I am astonished that the hon. Gentleman asks that question. The criticisms that I make are of the Conservative Government of 1973 and 1974. The faction of the hon. Gentleman's party that he claims to support is making exactly the same criticisms of the Conservative Government as I have made this afternoon.
Does my right hon. Friend agree that what is as important as the level of inflation in different countries at a certain point in time is the rate at which inflation is changing in those countries? Measured in those terms, Britain's present position compares favourably with that in the great bulk of Western European countries.
Our inflation rate is now appreciably lower than the overall inflation rate in countries belonging to the Organisation for Economic Co-operation and Development. The significant thing about that, to paraphrase my hon. Friend, is that the Opposition's reaction is not pleasure that the country is doing well but regret that they are doing so badly.
Is the right hon. Gentleman aware that consumers would not concur with him that this country is doing well? That is not what they find from their shopping baskets. When he trots out his moth-eaten alibis four and a half years after the Conservative Party was in power, and when he next boasts that the current rate of inflation is at or below that of our main competitors. will he bear in mind that the annual average increase in inflation under this Government is not 8 per cent. but 16 per cent.? That is the level that matters to consumers and that is the level that he must compare with other countries during this period.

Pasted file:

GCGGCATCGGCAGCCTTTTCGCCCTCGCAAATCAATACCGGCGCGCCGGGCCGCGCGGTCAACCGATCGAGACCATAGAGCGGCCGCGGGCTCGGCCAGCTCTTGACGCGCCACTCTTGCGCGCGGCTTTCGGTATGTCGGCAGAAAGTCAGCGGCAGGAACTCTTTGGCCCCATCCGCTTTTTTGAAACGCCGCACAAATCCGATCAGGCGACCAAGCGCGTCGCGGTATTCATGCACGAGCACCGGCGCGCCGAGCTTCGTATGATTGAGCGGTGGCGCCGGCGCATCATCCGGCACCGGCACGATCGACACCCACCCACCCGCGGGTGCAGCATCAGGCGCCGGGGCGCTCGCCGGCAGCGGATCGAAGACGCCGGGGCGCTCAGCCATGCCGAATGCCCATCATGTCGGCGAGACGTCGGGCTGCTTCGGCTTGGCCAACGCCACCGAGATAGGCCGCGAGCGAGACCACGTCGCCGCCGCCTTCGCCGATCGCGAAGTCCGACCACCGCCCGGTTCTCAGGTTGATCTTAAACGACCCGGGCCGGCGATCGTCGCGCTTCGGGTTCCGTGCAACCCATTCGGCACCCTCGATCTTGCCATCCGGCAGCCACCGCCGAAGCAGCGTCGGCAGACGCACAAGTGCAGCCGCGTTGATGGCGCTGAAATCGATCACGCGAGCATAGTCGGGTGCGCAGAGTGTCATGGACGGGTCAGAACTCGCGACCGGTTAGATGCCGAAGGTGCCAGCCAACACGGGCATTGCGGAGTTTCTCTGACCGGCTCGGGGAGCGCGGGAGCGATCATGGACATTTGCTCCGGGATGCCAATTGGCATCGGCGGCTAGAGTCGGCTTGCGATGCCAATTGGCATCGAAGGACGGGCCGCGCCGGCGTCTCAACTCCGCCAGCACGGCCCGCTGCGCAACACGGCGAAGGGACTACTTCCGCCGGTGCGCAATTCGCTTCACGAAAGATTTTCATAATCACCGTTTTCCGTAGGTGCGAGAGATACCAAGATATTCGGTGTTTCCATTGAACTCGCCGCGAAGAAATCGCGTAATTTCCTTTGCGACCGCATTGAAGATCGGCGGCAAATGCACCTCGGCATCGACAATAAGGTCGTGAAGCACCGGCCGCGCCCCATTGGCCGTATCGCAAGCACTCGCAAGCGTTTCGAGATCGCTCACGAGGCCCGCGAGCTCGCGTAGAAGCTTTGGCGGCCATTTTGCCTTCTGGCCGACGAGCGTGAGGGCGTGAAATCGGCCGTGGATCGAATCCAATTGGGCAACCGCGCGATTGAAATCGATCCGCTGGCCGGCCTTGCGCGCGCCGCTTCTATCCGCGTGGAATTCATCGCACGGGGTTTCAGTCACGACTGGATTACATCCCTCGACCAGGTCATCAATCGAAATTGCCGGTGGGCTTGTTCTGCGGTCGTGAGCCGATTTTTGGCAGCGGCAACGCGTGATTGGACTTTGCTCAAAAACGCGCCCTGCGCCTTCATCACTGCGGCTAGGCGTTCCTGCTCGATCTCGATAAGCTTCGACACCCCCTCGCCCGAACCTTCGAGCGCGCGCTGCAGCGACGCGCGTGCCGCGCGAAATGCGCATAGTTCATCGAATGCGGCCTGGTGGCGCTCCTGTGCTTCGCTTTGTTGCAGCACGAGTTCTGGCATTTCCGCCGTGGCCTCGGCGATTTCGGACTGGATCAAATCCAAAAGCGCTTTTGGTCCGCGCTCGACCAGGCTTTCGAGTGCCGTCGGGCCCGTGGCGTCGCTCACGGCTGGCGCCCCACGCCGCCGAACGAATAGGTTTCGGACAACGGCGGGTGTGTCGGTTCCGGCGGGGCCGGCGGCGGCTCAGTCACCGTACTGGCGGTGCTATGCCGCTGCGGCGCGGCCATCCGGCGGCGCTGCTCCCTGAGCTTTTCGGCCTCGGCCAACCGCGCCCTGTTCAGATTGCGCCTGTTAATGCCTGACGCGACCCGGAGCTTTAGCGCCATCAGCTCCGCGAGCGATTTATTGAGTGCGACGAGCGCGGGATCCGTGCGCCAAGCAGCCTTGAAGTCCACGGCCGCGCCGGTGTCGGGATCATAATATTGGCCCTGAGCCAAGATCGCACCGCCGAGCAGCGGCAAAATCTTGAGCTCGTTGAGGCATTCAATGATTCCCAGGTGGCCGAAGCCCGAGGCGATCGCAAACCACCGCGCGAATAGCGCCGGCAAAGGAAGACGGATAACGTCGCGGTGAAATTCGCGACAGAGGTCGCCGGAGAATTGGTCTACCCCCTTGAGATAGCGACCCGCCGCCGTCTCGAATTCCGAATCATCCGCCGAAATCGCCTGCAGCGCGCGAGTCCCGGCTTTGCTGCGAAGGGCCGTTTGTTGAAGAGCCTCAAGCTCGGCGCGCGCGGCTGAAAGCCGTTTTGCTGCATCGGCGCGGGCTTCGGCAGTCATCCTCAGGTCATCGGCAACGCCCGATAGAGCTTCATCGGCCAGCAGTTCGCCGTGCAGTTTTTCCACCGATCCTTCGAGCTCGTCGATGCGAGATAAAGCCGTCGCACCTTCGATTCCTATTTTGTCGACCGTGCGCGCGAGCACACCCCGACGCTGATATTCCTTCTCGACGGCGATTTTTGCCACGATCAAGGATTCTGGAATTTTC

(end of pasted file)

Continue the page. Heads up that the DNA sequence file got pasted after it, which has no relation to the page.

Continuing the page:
The hon. Lady somewhat didactically refers to the appropriate figure for these matters. I think that her judgment on these matters will perhaps best be understood if I remind her that three months ago, when I told her that inflation would stay at or about 7·8 per cent., she described it as fraudulent, lying and a perversion of the truth. I think that puts her judgment in the proper perspective.
On a point of order, Mr. Speaker. Is it in order to ask the right hon. Gentleman to provide evidence of where I said this was a "lying" rate of inflation?
Further to that point of order, Mr. Speaker. The reference is Hansard, 12th June, column 633.
Order. I could not have been in the Chair, or I would have asked for the word to be withdrawn.
Will the Secretary of State tell us who was telling the truth in October 1974 when his predecessor the right hon. Member for Hertford and Stevenage (Mrs. Williams), in an election broadcast, expressed the view that there were no more price increases in the pipeline? Surely that suggested that no problem of inflation had been inherited from the previous Government at that time.
I do not believe that that was the suggestion. [HON. MEMBERS: "Oh."] Had it been so, it would manifestly have been wrong on the evidence. The hon. Gentleman must say—though this afternoon will probably not provide him with the opportunity—whether the fiscal conduct of the Conservative Government between 1973 and 1974 is a record of which he is proud. It is to that to which I refer, and it is to that to which I shall continue to refer.